Another key aspect was that our hundred-strong project team worked as one, even though they came from different organisations. About 30 of the team members were Metsä Group’s own people, while the rest were external recruitments. Everyone was integrated into the team from the very start, and information was shared on this basis.

You didn’t manage and supervise the construction yourselves, but left that in the hands of an external party. How did you arrive at this decision?

The solution was natural, given that Metsä Group doesn’t have a development unit of its own and therefore no competence in construction-related matters, which are an area of their own. The essential aspect of this was that, rather than outsourcing the construction or any other responsibility, for that matter, we integrated the people responsible for them into our own team, regardless of the company they came from.

Fimpec was selected to manage and supervise the construction work as well as the equipment installations. How did you make the selection and what were your experiences of the cooperation like?

Fimpec was selected for these tasks through a tendering process, just like all the other external parties involved. It did well in the tendering for these areas and was awarded the contract on the basis of its tenders.

I’m happy with Fimpec’s work. Of course, the most important thing is that we were successful in sticking to crucial aspects, such as the schedule and cost estimates. Fimpec’s people were also good to work with – they’re good at teamwork.

This was no less than I expected, of course, given that I had already worked with Fimpec and Pekka Salomaa. Having honed the interfaces during previous projects often provides you with a very specific advantage.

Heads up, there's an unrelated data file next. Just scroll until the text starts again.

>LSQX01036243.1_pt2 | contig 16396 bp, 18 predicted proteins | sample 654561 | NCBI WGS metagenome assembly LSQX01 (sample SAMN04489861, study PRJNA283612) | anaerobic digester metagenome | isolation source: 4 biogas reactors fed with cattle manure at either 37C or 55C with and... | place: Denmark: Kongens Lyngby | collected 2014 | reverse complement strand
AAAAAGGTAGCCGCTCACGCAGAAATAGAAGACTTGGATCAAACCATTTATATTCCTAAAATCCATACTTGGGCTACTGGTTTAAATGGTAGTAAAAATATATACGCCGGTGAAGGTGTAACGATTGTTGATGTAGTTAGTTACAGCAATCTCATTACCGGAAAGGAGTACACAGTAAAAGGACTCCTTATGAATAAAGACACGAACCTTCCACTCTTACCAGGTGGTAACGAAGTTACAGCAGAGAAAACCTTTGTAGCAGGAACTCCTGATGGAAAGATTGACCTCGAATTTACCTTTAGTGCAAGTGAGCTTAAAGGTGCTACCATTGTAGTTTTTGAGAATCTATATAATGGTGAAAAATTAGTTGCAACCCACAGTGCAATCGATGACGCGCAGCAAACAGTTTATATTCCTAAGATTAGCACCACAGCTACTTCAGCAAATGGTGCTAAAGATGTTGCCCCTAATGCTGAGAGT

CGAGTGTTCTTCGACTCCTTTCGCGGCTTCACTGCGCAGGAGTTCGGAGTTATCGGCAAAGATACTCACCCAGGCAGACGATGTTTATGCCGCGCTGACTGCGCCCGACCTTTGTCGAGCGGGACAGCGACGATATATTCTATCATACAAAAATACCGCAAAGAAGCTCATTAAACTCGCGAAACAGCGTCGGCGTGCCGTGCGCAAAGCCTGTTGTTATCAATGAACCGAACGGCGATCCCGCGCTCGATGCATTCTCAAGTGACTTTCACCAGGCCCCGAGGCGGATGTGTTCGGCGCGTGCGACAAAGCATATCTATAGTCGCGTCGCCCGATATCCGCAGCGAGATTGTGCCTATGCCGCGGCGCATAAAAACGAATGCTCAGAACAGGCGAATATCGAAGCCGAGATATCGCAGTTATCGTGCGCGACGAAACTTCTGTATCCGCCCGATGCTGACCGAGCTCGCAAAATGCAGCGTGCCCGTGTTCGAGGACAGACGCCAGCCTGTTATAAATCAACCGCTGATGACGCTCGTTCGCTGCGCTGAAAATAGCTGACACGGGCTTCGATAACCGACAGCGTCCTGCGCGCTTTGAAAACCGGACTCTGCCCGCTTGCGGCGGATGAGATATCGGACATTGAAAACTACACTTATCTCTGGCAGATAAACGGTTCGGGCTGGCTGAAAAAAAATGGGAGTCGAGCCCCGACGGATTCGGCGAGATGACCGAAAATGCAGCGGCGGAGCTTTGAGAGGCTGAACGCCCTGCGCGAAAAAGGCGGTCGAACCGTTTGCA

What do you consider important in the management of a construction project?

The most important thing of all is the ability to stick to schedules and the cost estimates. Pekka Salomaa and Fimpec’s involvement in the project at a very early phase were a great help in this. Pekka brought expertise to the planning of the construction and developed a good insight into the project as a whole.

All in all, I think it was important that the people responsible for the construction were integrated into the project organisation. Here, too, what mattered was that we functioned as a single team, regardless of our individual areas of responsibility.

All told, I think that competent project professionals, such as Fimpec’s personnel, play a major role in a project such as this one. For them, large-scale projects of this kind are routine work, whereas someone who works at a mill may face a project like this maybe once in a decade, if even that frequently.

In my experience, project professionals are also very committed to the projects they work on and give them everything they’ve got. And that’s natural, too, given that, to them, a successful project is equal to a future reference.